MAY 21, 2021 | FROM BREITBART
Laurene Powell Jobs, whom Vox describes as “one of the world’s most important philanthropists,” is the widow of Apple founder and billionaire computer guru Steve Jobs. She has become a secret superpower behind a vast network of left-wing media outlets, organizations, and politicians. Forbes lists Jobs as one of the ten richest women on earth, with a net worth of around $16 billion, mostly from her family stakes in two of the world’s biggest companies: Apple and Disney.
Don’t be censored! Sign up to make sure you aren’t missing the news Christians need to pray about. Click HERE.
I investigated Jobs’ growing influence in my new book, Breaking the News: Exposing the Establishment Media’s Hidden Deals and Secret Corruptions, which exposes the hidden connections between the establishment media and the activist left. . . .
Soros is branded a “philanthropist,” but he also functions as a one-man piggy bank for the globalist far-left. Much like Soros’ Open Society Foundations, the main vehicle for Jobs’ influence is Emerson Collective (EC), the philanthropic outfit she founded and leads. The Emerson Collective, according to Forbes, is “a hybrid philanthropic and investing limited liability company.” . . .
Inside Philanthropy named Jobs 2019’s “Least Transparent Mega-giver.”
EC functions primarily as a private business owned by Jobs’s personal trust. This shields it from IRS disclosure rules and allows it to more freely engage in political activity. . . .
The Atlantic published what is perhaps the single fakest fake news story of the 2020 election. On September 3, 2020, editor-in-chief Jeffrey Goldberg posted an article with the bombshell headline “Trump: Americans Who Died in War Are ‘Losers’ and ‘Suckers.’” The piece alleged that Donald Trump, while in France to commemorate American Marines who died in World War II, denigrated American soldiers who died in combat.
Though the content of the article relied only on anonymous sources, was never proven, and was refuted by myriad on-record sources including several Trump-haters, it had undeniable power in the news cycle. The timing was impeccable. . . .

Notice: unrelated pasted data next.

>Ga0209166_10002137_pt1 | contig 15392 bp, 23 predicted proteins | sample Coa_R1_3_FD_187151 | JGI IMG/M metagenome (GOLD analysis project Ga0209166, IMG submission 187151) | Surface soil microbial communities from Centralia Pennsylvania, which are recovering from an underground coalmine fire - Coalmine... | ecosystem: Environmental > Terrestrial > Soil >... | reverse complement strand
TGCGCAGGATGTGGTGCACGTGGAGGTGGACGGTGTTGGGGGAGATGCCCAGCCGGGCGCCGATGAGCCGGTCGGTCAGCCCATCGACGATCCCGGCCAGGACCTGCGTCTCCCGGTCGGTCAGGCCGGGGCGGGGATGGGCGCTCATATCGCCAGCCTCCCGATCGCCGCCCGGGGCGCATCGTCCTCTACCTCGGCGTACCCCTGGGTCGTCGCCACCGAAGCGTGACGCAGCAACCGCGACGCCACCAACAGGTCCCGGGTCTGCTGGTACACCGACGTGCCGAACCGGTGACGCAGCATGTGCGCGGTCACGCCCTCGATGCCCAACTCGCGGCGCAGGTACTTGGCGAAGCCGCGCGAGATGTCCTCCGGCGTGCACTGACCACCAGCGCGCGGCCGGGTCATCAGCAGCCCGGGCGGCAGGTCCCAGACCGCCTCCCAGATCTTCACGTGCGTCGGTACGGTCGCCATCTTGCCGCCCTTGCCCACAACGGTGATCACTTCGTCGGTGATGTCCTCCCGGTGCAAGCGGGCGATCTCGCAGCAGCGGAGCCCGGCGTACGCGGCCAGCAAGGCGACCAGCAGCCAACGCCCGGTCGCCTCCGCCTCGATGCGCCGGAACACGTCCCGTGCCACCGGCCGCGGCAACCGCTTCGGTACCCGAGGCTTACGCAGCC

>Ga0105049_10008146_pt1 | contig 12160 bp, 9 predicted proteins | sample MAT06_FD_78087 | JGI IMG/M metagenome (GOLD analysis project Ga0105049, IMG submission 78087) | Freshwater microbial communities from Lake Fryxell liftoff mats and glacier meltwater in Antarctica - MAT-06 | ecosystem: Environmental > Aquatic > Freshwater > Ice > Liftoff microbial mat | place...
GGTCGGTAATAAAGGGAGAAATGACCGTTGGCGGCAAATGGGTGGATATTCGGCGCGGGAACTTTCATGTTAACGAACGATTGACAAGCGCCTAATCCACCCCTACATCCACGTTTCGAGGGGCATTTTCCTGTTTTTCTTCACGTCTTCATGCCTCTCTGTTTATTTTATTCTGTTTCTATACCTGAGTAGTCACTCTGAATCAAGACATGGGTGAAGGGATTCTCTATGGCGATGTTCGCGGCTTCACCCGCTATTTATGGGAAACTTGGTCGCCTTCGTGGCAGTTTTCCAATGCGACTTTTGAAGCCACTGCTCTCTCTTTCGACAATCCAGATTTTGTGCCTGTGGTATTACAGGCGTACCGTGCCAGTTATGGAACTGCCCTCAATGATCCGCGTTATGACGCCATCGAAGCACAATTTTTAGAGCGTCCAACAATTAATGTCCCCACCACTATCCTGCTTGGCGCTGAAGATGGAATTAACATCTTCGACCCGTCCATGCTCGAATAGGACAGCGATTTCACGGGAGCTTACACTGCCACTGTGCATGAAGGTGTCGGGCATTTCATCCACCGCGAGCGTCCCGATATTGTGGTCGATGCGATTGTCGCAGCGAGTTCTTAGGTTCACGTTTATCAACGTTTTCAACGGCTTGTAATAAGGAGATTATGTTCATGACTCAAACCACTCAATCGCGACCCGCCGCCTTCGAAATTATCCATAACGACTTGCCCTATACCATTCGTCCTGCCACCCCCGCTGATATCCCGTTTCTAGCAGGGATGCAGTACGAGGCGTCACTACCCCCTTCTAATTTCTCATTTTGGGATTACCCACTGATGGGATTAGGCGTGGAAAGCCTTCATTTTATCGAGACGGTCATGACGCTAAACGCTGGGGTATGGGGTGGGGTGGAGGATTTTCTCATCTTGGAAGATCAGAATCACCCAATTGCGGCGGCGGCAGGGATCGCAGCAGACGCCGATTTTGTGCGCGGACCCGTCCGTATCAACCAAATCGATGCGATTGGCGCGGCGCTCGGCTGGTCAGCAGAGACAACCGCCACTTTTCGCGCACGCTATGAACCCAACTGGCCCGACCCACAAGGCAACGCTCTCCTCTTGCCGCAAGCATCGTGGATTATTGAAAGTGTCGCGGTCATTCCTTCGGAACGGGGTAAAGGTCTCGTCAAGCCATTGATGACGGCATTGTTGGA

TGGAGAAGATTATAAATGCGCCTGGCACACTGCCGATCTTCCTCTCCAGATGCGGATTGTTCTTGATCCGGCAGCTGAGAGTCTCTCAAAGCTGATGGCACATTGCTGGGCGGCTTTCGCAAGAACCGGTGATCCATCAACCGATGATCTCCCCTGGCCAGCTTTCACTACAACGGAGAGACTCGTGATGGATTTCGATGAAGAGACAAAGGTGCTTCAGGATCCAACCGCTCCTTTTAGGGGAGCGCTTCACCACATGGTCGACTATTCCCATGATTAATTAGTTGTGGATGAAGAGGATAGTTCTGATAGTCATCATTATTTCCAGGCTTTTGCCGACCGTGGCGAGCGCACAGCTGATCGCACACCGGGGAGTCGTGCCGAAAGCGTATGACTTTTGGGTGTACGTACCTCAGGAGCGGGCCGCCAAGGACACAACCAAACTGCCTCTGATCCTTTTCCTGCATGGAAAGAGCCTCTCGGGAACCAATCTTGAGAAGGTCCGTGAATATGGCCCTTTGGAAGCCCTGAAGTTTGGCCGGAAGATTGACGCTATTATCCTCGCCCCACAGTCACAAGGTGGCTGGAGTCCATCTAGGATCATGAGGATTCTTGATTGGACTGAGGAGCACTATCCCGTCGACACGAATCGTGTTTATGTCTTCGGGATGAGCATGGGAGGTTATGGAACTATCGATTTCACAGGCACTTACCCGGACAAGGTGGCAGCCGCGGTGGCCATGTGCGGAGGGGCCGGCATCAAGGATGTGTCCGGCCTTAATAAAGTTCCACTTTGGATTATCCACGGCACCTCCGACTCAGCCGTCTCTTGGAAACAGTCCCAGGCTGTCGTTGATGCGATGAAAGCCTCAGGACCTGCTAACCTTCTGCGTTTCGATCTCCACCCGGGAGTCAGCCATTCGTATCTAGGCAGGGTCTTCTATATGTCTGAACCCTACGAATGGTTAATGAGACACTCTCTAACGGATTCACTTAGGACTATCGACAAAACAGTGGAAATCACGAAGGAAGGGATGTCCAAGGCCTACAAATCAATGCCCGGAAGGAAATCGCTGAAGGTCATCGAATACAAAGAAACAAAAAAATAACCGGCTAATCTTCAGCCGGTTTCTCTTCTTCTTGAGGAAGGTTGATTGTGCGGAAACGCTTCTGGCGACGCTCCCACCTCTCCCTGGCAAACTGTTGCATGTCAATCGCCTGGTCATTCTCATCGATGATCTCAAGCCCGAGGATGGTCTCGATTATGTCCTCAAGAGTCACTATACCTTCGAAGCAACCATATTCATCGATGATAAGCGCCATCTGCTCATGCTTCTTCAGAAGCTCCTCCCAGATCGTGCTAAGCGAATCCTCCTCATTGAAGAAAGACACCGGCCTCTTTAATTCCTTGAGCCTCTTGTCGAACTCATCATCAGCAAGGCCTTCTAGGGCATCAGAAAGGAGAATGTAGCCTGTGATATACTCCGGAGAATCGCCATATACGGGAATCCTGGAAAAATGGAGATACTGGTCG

The piece ran on a Thursday evening, and by the following morning a left-wing group called VoteVets already had cut an anti-Trump ad around it, which aired on MSNBC’s Morning Joe. . . .
Jobs is also an investor in Axios, a prestige D.C. news outlet with an HBO television show. She also funds Mother Jones and ProPublica, both of which are part of the activist left but also does substantial reporting. The Emerson Collective has also partnered with NowThis, a hyperpartisan left-wing viral news video operation targeted at millennials.
Bloomberg’s Joshua Green described Courier as “the Left’s plan to slip vote-swaying news into Facebook Feeds” under the guise of “hypertargeted hometown news.” Left-of-center media watchdog NewsGuard was even more cynical: “Courier and Acronym are exploiting the widespread loss of local journalism to create and disseminate something we really don’t need: hyperlocal partisan propaganda.” . . .
The decline of print and independent media has created an opportunity for monied partisans to launder their political activism through established media brands. Courier seemingly shows how far that exploitation has gone.
In addition to backing major media brands, Emerson Collective actively supports the Democratic Party. . . .
Laurene Powell Jobs went to the Wharton School of Finance at the University of Pennsylvania and Stanford, she worked for Merrill Lynch and Goldman Sachs, she married well and inherited a lot of money, and her wealth is tied up in some of world’s biggest companies. She is the establishment.
Her most prestigious publication, the Atlantic, was founded by Emerson Collective namesake Ralph Waldo Emerson; it had the founding motto “of no party or clique.” . . .
The Emerson Collective office features a mural inspired by Malcolm X’s famed “Ballot or the Bullet” speech; the speech, largely about civil rights and black nationalism, is highly critical of the Democrat Party and powerful whites. What would these men think of a plutocrat tech heiress appropriating their names and legacies as part of a tenebrous political power play? . . .